Have you ever looked at which pages on your website show higher on search engines than the other pages?
I tried it for my professional site, English-and-Russian.com (translation and marketing to foreign — Russian — buyers of international real estate) in 2008, soon after the site launch.
What did I find? The major search engines picked up and placed in their top 10 results a page about choosing the right translator for your project much earlier than the other pages — including the homepage (which has not been placed on the first page of search results at all).
Why is that?
Well, people visit the internet in search of information, right? So, the search engines respond to this quest by placing good, clean, informative pages higher to please their visitors, and thus increase their numbers in the future as the happy users will come back to the same search engine again.
Of course, your how-to webpage must have SEO (search engine optimization) applied.
One more important thing: You have to update your how-to page once in a while, as you are not alone on the internet and not the only one who knows how to boost rankings in searches. There are other companies publishing similar pages daily, and they might eventually push your page down more and more, robbing you of visitors.
I haven’t updated the page on choosing the right translator since 2008, as my business interests shifted more to marketing from translating during this time. Looking again today at how this page ranks, it’s still on the first page of Google‘s results, but it’s down to the third page of results on Yahoo and Bing.
This could also be because different search engines weigh age differently in their secret positioning algorithms. Google might prioritize a website’s age more than other search engines.
All search engines prioritize such pages; buyers will find your site through these pages and then also see your properties for sale, use your services and buy your properties.
If you are looking for foreign buyers, then include pages about how foreigners can buy, own and maintain property in your country as well as how much registration of property rights, taxes and maintenance will cost to a foreign buyer or tips for traveling internationally to your city.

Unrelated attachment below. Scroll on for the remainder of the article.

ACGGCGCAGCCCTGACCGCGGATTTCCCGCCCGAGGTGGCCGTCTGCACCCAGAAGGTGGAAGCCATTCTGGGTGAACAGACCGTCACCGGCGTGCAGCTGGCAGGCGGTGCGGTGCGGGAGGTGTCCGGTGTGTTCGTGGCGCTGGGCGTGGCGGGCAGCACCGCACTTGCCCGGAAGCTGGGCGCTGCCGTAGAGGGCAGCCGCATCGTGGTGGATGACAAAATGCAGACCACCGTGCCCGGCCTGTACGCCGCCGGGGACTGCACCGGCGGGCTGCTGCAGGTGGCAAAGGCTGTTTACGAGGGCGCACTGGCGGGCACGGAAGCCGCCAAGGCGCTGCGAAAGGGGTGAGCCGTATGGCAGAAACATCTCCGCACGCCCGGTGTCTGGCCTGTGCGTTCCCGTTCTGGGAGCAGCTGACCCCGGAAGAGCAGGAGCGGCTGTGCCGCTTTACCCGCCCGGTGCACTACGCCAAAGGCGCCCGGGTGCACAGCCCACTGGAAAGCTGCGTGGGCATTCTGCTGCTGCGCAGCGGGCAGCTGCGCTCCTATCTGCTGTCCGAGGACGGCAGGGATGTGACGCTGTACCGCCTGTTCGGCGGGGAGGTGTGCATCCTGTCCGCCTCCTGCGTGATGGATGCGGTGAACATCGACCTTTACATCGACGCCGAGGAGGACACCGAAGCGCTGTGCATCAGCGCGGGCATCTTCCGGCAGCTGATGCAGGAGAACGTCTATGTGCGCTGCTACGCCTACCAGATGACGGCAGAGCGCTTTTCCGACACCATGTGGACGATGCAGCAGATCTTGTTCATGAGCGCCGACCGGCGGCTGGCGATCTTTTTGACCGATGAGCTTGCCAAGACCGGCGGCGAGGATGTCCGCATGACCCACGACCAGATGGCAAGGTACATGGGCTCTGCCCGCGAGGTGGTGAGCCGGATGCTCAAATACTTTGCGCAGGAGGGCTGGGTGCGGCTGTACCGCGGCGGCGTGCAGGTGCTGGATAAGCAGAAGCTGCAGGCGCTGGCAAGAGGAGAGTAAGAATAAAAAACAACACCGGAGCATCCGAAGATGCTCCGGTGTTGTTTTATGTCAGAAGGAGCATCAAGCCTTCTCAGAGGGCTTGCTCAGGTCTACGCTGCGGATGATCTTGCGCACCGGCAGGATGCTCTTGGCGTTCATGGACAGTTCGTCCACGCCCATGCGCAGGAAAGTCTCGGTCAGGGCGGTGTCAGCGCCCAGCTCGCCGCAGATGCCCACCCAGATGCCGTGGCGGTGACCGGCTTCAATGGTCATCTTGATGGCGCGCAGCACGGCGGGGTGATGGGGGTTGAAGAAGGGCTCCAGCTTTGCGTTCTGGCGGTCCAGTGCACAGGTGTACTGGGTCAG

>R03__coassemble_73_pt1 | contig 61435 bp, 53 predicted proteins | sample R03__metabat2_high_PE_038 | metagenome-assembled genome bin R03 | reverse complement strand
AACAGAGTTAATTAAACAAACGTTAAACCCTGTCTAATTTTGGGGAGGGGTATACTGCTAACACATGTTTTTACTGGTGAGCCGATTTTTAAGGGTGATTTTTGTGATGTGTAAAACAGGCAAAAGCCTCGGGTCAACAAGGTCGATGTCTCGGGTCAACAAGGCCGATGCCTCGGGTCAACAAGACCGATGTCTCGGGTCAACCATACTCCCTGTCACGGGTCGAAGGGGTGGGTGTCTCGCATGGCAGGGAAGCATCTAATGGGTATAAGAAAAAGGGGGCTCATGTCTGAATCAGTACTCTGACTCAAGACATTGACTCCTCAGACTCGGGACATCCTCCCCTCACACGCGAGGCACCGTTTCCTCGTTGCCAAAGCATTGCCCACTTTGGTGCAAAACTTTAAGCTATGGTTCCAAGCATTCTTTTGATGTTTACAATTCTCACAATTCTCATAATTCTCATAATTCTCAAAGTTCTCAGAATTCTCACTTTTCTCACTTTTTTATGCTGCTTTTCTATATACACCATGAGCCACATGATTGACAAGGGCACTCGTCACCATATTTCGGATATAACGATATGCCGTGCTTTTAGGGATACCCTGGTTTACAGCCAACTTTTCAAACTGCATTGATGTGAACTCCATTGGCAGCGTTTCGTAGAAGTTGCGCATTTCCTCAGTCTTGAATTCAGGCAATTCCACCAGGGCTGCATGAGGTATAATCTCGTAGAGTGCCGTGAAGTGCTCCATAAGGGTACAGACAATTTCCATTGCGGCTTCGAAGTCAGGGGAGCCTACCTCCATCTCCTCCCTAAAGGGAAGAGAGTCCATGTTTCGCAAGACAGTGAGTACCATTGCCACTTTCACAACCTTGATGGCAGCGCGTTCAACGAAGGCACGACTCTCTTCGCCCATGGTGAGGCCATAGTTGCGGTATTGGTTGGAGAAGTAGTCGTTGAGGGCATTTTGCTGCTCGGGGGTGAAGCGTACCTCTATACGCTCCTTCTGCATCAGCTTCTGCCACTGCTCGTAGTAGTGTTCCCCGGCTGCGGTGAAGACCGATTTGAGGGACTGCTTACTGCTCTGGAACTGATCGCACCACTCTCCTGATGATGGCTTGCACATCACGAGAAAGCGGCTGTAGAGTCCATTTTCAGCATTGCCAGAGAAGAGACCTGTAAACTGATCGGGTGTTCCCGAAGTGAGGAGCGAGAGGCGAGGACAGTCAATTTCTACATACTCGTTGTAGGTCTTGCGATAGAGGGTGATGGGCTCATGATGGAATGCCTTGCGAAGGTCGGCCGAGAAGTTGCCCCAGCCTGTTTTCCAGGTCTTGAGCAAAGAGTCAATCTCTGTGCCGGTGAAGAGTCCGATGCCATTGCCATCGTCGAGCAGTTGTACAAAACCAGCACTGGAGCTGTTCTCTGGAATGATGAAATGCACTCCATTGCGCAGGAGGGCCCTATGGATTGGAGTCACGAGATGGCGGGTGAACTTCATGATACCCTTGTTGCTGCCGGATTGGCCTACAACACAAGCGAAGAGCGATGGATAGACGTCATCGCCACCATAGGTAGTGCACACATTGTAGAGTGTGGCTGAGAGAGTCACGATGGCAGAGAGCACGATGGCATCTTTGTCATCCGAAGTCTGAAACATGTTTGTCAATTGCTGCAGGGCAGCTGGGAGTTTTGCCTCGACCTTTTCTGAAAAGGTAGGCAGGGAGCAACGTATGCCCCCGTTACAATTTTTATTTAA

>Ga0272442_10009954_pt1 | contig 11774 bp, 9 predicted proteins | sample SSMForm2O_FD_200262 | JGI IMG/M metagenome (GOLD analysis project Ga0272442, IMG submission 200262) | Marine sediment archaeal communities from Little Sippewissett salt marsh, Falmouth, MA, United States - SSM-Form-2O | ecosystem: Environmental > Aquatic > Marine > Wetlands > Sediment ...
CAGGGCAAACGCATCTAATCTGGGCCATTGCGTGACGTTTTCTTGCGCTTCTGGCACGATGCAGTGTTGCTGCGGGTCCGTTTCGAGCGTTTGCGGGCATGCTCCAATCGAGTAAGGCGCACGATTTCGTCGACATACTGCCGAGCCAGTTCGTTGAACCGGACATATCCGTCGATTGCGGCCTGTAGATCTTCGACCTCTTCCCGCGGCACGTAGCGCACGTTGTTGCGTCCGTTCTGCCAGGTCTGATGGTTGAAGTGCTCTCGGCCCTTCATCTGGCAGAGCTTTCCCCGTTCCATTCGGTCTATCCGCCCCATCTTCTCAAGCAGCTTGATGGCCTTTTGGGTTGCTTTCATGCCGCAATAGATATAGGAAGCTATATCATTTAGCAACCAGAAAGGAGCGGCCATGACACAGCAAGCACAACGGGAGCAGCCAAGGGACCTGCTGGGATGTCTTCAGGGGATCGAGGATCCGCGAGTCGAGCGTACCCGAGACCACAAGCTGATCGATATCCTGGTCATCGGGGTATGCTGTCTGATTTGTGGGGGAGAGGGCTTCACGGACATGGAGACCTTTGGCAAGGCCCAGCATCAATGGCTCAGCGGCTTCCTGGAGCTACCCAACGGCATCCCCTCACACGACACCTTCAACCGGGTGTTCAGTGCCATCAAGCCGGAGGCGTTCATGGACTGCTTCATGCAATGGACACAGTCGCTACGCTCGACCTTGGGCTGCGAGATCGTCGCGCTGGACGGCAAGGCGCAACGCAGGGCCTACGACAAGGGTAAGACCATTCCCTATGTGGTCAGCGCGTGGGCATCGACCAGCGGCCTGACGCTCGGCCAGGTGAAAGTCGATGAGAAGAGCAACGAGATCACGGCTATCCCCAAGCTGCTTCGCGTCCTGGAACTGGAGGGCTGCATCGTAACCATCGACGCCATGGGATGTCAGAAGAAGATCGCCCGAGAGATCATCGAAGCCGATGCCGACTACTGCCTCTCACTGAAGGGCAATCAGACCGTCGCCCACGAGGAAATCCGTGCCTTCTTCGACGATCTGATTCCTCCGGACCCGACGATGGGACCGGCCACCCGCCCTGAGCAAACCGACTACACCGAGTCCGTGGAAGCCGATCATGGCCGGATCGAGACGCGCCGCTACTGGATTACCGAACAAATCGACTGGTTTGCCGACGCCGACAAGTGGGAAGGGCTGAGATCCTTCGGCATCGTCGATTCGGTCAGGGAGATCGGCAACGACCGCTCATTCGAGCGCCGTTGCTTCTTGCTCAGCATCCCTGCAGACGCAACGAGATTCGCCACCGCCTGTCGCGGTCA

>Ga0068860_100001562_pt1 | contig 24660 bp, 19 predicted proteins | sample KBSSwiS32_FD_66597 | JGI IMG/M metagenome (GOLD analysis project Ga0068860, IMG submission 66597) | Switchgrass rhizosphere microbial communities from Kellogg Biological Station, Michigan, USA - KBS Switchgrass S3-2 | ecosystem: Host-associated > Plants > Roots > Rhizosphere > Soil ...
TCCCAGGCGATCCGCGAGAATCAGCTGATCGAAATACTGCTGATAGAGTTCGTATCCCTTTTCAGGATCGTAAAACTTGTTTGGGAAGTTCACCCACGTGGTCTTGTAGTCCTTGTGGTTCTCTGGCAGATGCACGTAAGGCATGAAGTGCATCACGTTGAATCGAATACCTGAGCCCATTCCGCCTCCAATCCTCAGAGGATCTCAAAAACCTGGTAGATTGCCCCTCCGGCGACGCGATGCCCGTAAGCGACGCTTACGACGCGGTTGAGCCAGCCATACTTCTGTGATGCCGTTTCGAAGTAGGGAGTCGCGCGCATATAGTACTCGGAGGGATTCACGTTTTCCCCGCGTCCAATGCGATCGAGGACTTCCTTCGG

It is almost a must to have a how-to page on immigration to your country in the following case: Your government provides residency rights or citizenship to some real estate foreign buyers, and commercial or residential property that you are offering for sale fits the government’s definition of eligibility.
Then the internet searchers of those seeking such immigration opportunities will land on your site, turn into inquiries and thus potential buyers.
These are just a few of many how-to topics appropriate for real estate websites, and you can also create plenty of your own.
When you come up with a how-to article idea for adding to your property website, Google the topic and see what others (who are already on top of visibility for this inquiry!) have written.
This will allow you to better express your own thoughts on the subject. If you are not comfortable with writing marketing texts for the internet, hire professional help.
All of the above is true for the search engines in English as well as in any foreign languages in which you would like to be found on the internet.
This article has been adapted from the book How to Convert Foreign Internet Visitors into Real Estate Buyers, part of the Amazon e-series “How to Beat Your Competition Selling Real Estate to Foreign Buyers.“
Olga Kellen is an independent consultant in international real estate marketing, translator, internet researcher and author at English-and-Russian.com. You can find her real estate marketing to foreign buyers e-books on Amazon.